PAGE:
In June, the federal government released proposals for big average jumps in Minnesota not just from Blue Cross but also HealthPartners (23-24 percent), PreferredOne (49 percent) and UCare (12 percent). In July, UCare increased its proposed hike to 27 percent.

Medica changed its request this summer, too, and it is now seeking a 14 percent increase. The insurer’s earlier proposal fell short of the threshold for disclosure.

“As more time goes on, you’ve got a fuller picture of the risk that you’re managing,” said Dannette Coleman, a senior vice president with the Minnetonka-based insurer.

Insurers say rate increases are needed because of big losses in the individual market. The Minnesota Council of Health Plans tabulated losses in excess of $300 million in 2014, although insurers expect to recover roughly half of that amount through financial safety nets in the health law.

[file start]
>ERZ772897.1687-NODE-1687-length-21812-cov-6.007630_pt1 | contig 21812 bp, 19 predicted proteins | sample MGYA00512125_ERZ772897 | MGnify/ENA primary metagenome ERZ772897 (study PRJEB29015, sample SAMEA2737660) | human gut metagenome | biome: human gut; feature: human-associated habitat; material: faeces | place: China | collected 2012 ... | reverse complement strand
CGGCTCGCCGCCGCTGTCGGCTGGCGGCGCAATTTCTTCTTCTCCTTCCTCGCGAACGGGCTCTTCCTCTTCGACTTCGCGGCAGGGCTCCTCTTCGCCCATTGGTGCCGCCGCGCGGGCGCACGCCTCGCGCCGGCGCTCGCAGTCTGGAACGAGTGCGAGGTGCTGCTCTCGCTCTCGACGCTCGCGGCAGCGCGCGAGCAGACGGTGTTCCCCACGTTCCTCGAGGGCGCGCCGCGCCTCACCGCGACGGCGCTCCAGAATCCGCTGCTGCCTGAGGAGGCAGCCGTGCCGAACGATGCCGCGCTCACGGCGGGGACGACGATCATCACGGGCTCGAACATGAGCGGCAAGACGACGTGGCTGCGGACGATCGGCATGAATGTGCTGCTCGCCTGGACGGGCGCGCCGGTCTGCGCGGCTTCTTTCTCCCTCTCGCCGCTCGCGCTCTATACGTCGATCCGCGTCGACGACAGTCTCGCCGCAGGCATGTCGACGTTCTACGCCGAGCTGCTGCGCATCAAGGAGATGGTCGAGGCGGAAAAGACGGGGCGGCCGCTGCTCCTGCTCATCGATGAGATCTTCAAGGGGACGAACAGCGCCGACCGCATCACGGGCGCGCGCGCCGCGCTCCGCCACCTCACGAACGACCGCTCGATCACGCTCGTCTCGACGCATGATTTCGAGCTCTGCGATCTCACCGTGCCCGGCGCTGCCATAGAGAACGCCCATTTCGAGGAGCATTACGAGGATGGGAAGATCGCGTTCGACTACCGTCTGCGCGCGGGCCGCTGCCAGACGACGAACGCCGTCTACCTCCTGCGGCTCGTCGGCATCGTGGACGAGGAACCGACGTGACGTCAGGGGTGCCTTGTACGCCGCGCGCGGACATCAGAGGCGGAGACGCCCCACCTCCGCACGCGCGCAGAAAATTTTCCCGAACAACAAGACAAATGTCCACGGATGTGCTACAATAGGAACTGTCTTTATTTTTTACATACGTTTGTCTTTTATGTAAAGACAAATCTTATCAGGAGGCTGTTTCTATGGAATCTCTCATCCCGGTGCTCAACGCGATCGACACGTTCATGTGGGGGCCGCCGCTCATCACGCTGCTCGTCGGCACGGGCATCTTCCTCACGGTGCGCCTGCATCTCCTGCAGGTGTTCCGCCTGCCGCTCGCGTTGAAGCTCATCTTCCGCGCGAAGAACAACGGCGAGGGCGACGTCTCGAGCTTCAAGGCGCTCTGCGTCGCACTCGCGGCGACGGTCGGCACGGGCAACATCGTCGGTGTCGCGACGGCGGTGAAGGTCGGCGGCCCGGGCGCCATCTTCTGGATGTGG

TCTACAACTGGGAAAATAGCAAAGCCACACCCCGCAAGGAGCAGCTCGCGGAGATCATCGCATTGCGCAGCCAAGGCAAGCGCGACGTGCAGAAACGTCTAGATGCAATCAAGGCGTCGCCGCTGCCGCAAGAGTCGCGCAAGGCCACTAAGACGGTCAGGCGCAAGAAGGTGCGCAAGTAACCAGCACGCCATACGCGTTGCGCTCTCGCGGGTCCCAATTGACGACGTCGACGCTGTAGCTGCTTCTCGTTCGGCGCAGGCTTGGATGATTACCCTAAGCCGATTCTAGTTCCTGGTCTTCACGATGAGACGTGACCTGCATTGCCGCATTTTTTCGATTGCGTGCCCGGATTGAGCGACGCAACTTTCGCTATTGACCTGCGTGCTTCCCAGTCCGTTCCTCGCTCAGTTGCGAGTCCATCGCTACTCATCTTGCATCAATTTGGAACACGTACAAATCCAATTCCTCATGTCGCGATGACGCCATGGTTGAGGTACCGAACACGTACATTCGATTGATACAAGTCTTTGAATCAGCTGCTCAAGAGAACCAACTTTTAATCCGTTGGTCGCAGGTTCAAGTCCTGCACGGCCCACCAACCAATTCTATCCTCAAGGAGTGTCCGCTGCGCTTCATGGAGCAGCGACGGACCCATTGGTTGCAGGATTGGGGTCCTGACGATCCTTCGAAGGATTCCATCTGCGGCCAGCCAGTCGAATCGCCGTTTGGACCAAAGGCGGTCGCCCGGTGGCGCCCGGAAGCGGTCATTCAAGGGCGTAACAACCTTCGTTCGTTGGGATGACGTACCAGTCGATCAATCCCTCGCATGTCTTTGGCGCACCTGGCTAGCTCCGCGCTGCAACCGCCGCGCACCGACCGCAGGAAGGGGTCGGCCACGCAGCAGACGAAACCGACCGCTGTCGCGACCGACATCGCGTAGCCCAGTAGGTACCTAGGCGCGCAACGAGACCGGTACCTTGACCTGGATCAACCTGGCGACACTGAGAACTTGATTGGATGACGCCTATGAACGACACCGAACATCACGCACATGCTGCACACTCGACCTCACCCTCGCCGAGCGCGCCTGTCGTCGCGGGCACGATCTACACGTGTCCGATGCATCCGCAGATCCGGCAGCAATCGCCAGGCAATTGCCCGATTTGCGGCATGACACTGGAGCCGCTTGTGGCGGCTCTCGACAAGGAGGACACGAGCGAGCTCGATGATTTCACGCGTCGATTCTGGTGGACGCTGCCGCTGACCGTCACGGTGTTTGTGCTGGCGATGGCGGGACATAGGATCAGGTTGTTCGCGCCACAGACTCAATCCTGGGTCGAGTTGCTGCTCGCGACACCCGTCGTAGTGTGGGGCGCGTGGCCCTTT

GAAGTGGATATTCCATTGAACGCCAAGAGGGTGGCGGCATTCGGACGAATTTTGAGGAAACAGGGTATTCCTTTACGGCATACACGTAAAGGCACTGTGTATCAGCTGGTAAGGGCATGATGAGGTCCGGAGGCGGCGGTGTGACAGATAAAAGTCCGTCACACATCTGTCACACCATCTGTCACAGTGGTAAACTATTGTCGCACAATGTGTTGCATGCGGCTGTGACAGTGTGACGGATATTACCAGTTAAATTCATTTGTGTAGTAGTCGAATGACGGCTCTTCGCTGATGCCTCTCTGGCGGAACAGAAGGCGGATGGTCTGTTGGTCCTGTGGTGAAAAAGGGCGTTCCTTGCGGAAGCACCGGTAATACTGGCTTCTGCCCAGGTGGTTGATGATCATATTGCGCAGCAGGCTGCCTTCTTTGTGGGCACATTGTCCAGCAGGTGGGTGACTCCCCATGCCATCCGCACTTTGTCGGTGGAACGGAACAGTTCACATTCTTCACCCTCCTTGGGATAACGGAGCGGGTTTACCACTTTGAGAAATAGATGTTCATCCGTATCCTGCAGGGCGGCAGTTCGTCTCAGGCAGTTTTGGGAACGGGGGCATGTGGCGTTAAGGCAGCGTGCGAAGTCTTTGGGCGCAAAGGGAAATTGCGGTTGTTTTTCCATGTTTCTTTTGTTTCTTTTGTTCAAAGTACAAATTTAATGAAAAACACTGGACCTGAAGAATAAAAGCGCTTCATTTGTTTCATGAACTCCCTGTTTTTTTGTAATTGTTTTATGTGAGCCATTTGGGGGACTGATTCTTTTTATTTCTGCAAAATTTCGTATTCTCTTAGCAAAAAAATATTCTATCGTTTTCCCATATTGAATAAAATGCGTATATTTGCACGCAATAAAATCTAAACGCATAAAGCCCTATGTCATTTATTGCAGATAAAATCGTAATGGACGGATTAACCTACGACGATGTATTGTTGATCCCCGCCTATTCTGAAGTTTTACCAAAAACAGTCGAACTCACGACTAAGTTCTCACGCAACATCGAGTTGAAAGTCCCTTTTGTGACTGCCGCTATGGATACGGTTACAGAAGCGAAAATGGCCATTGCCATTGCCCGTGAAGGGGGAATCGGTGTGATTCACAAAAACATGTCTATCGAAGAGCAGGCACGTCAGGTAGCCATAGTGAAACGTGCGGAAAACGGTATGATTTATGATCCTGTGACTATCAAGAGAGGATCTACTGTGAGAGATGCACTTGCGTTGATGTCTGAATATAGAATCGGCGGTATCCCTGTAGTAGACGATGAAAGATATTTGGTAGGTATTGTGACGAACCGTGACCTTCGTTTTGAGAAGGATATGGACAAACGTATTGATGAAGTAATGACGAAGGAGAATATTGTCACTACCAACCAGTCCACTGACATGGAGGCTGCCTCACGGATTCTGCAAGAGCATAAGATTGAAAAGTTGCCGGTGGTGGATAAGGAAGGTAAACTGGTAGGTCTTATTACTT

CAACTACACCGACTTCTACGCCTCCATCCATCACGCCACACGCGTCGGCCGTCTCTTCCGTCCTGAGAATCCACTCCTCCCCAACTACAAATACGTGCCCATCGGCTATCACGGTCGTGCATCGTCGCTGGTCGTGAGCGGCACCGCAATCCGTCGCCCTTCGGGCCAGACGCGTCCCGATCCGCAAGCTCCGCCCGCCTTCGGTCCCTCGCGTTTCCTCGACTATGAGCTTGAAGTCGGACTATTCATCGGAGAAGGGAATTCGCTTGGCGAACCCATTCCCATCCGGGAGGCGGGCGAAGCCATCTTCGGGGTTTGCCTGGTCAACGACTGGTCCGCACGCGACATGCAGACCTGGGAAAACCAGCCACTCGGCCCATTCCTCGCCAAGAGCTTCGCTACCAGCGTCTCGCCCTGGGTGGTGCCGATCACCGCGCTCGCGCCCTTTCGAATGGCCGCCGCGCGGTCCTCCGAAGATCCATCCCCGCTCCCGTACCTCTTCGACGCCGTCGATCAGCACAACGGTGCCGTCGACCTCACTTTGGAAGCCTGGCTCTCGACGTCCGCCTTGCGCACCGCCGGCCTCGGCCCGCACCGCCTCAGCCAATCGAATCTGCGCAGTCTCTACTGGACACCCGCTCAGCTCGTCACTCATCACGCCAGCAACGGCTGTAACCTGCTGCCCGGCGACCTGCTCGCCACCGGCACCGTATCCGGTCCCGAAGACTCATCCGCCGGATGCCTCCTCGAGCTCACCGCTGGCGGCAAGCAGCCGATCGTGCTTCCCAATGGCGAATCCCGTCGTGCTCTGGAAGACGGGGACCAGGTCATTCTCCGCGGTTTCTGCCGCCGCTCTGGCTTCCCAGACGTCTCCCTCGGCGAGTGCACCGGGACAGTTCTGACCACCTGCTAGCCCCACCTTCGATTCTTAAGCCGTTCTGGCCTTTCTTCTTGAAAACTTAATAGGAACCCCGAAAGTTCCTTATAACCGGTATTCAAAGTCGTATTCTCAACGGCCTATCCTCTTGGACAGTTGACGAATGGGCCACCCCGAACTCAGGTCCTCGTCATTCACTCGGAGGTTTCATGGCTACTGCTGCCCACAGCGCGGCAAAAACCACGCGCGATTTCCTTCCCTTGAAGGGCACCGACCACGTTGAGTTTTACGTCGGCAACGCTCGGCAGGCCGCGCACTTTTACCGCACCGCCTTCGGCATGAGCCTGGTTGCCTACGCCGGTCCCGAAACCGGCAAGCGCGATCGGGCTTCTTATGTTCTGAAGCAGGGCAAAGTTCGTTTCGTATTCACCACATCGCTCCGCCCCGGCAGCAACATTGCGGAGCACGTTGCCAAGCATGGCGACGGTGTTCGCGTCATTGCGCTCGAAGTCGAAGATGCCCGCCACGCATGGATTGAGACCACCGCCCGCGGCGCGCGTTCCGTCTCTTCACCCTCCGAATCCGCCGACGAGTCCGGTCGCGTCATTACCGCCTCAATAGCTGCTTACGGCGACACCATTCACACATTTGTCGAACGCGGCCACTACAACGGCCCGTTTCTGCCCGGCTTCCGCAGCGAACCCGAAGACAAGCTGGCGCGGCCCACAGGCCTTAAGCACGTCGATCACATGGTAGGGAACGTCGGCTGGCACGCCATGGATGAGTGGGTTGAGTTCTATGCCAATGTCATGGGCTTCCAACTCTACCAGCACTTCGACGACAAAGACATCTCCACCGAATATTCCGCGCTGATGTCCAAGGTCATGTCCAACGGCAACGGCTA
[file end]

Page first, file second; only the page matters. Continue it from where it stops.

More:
Blue Cross says it lost $135 million in the individual market in 2014. Company spokesman Jim McManus said last week in a statement: “A larger membership in 2015 is translating into even larger losses.”

In the past, proposed rate increases in Minnesota only became public once final rates were approved. With advance notice under the health law, Commerce Department officials this summer invited public comment and received about 50 written responses — almost all in opposition.

Employer health plans stable

Proposed premium jumps in the individual market contrast with findings from a national report last week that found premiums for people with employer health plans increased just 4 percent this year, continuing a decadelong period of relatively slow growth.